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Airplane Flying Handbook
Ground Reference Maneuvers
Eights On Pylons (Pylon Eights)

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Airplane Flying Handbook

Preface

Table of Contents

Chapter 1,Introduction to Flight Training
Chapter 2,Ground Operations
Chapter 3,Basic Flight Maneuvers
Chapter 4, Slow Flight, Stalls, and Spins
Chapter 5, Takeoff and Departure Climbs
Chapter 6, Ground Reference Maneuvers
Chapter 7, Airport Traffic Patterns
Chapter 8, Approaches and Landings
Chapter 9, Performance Maneuvers
Chapter 10, Night Operations
Chapter 11,Transition to Complex Airplanes
Chapter 12, Transition to Multiengine Airplanes
Chapter 13,Transition to Tailwheel Airplanes
Chapter 14, Transition to Turbo-propeller Powered Airplanes
Chapter 15,Transition to Jet Powered Airplanes
Chapter 16,Emergency Procedures

Glossary

Index

Effect of different altitudes on pivotal altitude.
Figure 6-13. Effect of different altitudes on pivotal altitude.

For uniformity, the eight is usually begun by flying
diagonally crosswind between the pylons to a point
downwind from the first pylon so that the first turn
can be made into the wind. As the airplane
approaches a position where the pylon appears to be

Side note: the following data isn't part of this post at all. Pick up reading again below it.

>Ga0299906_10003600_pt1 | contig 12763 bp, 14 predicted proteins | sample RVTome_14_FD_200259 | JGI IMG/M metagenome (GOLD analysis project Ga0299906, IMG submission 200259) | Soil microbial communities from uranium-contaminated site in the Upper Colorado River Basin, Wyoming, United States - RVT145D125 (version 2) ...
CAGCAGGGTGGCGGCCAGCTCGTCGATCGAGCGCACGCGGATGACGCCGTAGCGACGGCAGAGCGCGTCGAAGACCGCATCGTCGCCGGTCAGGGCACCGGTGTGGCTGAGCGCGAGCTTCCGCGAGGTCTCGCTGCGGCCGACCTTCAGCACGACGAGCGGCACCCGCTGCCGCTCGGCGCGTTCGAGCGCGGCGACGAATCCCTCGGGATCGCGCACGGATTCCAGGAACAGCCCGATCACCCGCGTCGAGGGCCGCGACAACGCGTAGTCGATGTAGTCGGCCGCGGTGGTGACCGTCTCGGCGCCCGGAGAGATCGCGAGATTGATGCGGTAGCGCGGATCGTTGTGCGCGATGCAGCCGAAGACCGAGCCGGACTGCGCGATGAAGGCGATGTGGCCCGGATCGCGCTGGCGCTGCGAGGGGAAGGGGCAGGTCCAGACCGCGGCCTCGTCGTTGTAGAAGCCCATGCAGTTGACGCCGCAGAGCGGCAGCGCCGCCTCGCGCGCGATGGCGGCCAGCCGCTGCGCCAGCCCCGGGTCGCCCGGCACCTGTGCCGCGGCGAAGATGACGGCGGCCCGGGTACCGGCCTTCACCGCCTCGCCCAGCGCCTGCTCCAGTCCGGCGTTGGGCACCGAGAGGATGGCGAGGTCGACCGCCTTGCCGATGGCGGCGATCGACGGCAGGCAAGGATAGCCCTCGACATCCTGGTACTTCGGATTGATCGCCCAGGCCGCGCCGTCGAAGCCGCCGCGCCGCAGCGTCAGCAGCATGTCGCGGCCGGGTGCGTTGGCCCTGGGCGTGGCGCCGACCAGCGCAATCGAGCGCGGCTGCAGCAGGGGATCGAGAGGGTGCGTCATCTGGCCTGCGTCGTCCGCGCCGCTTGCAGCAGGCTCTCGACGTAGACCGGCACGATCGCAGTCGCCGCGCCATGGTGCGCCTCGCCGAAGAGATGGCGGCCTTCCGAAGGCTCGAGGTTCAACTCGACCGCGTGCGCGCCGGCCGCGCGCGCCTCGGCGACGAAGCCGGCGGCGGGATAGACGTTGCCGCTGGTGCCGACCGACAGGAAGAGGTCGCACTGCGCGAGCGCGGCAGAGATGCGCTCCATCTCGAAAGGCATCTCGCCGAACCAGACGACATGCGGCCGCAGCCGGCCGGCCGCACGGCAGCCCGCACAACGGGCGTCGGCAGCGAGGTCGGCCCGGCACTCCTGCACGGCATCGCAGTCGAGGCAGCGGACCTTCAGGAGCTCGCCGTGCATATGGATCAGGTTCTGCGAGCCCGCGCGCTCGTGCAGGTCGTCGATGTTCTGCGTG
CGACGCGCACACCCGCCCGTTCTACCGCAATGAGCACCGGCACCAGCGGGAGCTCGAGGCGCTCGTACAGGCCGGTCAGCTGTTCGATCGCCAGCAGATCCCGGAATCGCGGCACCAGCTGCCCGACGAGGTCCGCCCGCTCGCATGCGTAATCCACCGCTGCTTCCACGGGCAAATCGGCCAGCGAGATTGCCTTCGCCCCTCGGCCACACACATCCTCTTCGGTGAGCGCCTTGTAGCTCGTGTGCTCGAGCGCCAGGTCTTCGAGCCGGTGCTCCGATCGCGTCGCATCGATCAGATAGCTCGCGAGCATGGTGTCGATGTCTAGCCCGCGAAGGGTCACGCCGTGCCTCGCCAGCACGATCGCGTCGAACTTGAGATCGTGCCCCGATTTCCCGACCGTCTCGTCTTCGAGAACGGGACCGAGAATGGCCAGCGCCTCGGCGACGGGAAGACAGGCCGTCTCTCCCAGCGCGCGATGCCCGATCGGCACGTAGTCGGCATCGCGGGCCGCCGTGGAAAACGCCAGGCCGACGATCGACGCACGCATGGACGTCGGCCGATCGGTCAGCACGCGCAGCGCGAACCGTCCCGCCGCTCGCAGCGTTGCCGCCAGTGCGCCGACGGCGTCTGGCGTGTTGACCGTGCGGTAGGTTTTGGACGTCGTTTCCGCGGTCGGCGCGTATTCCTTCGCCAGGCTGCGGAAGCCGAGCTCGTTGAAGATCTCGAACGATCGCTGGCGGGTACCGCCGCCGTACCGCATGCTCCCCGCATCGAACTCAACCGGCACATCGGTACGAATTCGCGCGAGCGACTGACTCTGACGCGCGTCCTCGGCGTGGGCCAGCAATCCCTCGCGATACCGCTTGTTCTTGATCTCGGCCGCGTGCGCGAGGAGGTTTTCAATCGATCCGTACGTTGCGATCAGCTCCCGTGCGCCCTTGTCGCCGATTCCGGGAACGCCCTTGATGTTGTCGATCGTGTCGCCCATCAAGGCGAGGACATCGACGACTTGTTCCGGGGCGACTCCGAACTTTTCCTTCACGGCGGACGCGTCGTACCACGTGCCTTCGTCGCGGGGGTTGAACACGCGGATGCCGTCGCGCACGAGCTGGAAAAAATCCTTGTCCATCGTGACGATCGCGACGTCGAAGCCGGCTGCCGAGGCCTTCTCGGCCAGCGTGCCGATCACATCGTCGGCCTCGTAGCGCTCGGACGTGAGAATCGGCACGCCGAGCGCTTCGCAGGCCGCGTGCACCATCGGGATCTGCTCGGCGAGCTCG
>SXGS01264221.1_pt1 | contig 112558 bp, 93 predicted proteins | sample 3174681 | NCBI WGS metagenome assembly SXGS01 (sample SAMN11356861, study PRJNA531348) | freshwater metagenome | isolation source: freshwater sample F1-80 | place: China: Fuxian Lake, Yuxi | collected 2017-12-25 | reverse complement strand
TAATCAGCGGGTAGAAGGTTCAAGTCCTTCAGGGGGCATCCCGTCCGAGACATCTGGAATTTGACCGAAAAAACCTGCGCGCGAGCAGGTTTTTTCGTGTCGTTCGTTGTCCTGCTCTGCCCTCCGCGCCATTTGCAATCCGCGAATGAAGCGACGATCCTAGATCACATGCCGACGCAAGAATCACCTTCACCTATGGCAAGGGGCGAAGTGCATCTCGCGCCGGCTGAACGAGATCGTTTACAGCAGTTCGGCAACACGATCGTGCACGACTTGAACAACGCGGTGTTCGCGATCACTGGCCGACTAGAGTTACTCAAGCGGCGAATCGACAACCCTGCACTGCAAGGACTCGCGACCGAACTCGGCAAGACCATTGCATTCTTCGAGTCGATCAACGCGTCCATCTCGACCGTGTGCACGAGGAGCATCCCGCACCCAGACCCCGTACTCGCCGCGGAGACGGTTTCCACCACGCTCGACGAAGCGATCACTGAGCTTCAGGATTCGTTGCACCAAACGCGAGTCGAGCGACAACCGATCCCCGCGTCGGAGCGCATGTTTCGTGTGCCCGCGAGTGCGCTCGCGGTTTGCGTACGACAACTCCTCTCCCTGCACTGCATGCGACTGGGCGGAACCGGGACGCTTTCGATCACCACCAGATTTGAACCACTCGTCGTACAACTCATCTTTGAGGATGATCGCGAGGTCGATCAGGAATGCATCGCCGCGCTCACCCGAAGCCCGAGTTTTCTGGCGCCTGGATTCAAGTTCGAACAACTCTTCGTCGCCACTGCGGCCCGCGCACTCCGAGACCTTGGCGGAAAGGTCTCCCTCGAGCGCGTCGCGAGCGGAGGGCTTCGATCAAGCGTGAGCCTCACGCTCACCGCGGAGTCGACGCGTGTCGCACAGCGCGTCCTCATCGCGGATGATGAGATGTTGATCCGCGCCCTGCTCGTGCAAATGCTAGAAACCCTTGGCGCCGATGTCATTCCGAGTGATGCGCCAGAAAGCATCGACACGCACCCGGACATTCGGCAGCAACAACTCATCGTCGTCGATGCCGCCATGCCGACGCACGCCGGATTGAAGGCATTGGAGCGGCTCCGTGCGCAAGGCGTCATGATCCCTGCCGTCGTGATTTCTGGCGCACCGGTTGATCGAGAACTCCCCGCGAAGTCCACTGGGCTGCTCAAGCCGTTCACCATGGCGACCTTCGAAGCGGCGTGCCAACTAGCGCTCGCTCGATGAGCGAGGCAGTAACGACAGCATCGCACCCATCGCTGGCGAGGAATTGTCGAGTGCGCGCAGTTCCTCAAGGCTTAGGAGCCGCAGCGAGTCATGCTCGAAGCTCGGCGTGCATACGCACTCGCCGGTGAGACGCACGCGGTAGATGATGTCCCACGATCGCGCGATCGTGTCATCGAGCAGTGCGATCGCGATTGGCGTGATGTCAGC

just ahead of the wingtip, the turn should be started
by lowering the upwind wing to place the pilot's line
of sight reference on the pylon. As the turn is continued,
the line of sight reference can be held on the
pylon by gradually increasing the bank. The reference
line should appear to pivot on the pylon. As the airplane
heads into the wind, the groundspeed
decreases; consequently, the pivotal altitude is lower
and the airplane must descend to hold the reference
line on the pylon. As the turn progresses on the
upwind side of the pylon, the wind becomes more of
a crosswind. Since a constant distance from the pylon
is not required on this maneuver, no correction to
counteract drifting should be applied during the turns.

If the reference line appears to move ahead of the
pylon, the pilot should increase altitude. If the reference
line appears to move behind the pylon, the pilot
should decrease altitude. Varying rudder pressure to
yaw the airplane and force the wing and reference
line forward or backward to the pylon is a dangerous
technique and must not be attempted.

As the airplane turns toward a downwind heading,
the rollout from the turn should be started to allow
the airplane to proceed diagonally to a point on the
downwind side of the second pylon. The rollout
must be completed in the proper wind correction
angle to correct for wind drift, so that the airplane
will arrive at a point downwind from the second
pylon the same distance it was from the first pylon
at the beginning of the maneuver.

 

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